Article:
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article imageOp-Ed: Geneva 2 peace conference postponed again

By Ken Hanly     Nov 5, 2013 in Politics
Geneva - Lakhdar Brahimi, the UN-Arab League envoy to Syria said today (Nov. 5) that the peace talks between the Assad government and rebel groups will not go ahead in November as planned.
Brahimi said that nevertheless diplomats were "still striving to see if we can have the conference before the end of the year". Brahimi made the announcement after meeting with senior diplomats in Geneva.
The announcement came after he met senior diplomats in Geneva in a new drive to prepare the long-delayed peace conference. President Bashar al-Assad's government signaled he was not ready to negotiate handing over power.
Brahimi said that the opposition was divided on its aims. "It's no secret for anybody, and they are facing all sorts of problems and they are working very, very hard to get ready. And they are not ready". Actually the main group within the western-backed National Syrian Coalition, the Syrian National Council had already said they would not attend the conference. At the same time large groupings of rebels have rejected the authority of the Coalition and its military counterpart the Free Syrian Army.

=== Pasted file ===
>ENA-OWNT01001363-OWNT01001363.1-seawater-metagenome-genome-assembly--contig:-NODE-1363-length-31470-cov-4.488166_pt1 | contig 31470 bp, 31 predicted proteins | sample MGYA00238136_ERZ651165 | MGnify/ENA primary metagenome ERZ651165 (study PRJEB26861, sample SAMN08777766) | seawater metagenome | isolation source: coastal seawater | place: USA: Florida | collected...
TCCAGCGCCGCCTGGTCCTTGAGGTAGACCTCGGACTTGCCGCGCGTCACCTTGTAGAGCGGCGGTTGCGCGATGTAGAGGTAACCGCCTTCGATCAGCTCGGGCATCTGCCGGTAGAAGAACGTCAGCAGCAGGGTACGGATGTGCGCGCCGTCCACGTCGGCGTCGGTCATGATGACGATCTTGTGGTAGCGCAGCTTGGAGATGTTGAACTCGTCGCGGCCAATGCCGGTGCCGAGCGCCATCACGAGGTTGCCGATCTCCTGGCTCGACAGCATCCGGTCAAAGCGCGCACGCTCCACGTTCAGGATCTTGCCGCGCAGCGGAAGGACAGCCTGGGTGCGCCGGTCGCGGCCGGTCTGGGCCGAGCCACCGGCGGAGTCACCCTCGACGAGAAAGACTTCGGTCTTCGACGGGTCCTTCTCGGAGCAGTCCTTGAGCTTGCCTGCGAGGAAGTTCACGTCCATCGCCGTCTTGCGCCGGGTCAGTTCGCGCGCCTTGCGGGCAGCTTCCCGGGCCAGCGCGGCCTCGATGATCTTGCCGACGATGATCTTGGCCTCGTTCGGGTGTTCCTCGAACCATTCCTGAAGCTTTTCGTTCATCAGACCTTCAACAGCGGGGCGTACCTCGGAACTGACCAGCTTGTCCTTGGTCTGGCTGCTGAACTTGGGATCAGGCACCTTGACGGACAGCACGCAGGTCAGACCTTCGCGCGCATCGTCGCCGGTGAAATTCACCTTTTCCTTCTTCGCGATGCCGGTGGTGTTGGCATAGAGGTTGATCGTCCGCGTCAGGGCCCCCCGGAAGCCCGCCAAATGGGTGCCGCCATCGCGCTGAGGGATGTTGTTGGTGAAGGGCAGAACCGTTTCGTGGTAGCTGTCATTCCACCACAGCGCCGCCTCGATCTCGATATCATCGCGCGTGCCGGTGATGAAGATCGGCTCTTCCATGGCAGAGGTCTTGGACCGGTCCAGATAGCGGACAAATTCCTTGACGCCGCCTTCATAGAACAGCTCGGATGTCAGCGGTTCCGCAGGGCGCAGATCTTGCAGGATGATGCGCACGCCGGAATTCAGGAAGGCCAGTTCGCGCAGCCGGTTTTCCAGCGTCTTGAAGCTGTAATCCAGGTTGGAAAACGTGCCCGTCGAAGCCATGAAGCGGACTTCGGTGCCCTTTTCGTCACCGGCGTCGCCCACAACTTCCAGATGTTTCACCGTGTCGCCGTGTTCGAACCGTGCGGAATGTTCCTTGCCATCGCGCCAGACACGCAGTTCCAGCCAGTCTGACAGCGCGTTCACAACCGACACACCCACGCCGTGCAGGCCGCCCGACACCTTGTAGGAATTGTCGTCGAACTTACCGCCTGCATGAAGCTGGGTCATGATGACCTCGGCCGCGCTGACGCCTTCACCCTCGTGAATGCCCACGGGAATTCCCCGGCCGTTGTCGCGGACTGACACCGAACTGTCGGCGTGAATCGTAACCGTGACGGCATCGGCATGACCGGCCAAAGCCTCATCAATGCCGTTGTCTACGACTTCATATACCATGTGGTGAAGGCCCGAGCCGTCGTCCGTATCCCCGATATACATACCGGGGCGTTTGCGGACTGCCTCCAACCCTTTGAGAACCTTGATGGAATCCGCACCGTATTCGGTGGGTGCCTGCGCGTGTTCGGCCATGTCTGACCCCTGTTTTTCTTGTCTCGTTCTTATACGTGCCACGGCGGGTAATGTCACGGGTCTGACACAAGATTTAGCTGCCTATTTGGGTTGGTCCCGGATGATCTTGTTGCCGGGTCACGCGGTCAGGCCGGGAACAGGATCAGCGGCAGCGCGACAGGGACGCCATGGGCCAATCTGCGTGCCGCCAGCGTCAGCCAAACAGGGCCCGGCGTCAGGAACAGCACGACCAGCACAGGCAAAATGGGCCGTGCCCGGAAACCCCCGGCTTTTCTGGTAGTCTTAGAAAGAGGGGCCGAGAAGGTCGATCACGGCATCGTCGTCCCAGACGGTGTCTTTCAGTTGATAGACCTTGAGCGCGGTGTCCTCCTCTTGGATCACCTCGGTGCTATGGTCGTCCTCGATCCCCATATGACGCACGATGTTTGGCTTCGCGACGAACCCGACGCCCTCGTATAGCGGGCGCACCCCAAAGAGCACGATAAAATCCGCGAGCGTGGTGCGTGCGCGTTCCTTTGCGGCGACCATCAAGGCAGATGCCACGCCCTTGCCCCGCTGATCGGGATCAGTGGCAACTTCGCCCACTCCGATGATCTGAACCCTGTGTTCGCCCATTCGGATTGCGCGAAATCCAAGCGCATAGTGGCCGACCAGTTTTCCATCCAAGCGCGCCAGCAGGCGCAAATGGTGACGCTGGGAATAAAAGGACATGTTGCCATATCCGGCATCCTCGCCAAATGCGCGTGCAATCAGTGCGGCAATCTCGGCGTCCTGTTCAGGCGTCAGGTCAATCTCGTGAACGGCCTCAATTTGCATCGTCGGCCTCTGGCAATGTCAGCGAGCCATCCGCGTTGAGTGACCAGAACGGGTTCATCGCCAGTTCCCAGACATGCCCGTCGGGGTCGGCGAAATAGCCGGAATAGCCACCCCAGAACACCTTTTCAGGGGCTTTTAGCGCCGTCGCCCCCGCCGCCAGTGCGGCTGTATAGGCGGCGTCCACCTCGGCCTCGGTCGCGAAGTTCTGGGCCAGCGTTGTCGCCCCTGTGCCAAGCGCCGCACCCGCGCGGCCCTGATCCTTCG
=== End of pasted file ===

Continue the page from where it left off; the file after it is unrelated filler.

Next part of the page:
The Russians have called for Iran to be invited to negotiations but those rebel groups who might attend oppose that. Ahmed Jarba, president of the Syrian National Coalition also said that his group would not attend without a time frame for Assad's departure and he also opposes Iran's attendance calling Iran's attendance a "provocation". He also demanded a ceasefire during any talks.
The Syrian National Coalition is set to meet on Saturday in Instanbul Turkey to decide if they will attend peace talks. If the group decides to go the key Syrian National Council threatens to quit the coalition. Brahimi said at a recent news conference what should be obvious: "If the opposition does not participate there will be no Geneva conference.The participation of the opposition is essential, necessary and important". However, even if the western-backed political opposition does decide to attend, the actual groups fighting on the ground and in particular all the Islamist radical groups will not be present nor do they want to be. Given the circumstances it would probably be impossible to enforce any peace agreement. Until both sides decide that they cannot win militarily, conditions for successful peace talks do not exist.
This opinion article was written by an independent writer. The opinions and views expressed herein are those of the author and are not necessarily intended to reflect those of
More about Syrian civil war, Geneve 2 conference, syrian rebels
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